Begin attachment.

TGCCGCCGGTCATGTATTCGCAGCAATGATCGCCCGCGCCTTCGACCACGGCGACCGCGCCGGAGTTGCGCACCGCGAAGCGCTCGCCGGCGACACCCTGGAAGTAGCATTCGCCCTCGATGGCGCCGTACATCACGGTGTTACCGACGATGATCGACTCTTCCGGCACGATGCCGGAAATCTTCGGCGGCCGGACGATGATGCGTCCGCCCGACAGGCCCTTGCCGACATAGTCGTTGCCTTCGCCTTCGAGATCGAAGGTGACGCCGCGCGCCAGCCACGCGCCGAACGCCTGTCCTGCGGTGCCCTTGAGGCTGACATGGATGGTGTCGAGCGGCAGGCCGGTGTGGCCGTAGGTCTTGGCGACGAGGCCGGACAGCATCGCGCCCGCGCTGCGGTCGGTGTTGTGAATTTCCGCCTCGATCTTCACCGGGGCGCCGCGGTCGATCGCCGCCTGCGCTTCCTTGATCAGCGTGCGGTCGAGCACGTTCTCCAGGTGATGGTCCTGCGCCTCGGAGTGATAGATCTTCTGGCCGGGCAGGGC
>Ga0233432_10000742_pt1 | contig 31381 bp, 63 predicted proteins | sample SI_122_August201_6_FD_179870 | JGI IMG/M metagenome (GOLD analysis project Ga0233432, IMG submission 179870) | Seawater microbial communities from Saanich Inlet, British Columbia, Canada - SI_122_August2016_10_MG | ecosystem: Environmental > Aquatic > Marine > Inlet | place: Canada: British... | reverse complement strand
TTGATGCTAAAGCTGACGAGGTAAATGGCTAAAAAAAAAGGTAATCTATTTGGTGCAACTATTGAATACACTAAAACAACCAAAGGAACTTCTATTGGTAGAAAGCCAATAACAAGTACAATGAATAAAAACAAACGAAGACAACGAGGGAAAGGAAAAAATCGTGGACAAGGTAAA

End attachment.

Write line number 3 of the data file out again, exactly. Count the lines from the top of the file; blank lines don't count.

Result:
TTGATGCTAAAGCTGACGAGGTAAATGGCTAAAAAAAAAGGTAATCTATTTGGTGCAACTATTGAATACACTAAAACAACCAAAGGAACTTCTATTGGTAGAAAGCCAATAACAAGTACAATGAATAAAAACAAACGAAGACAACGAGGGAAAGGAAAAAATCGTGGACAAGGTAAA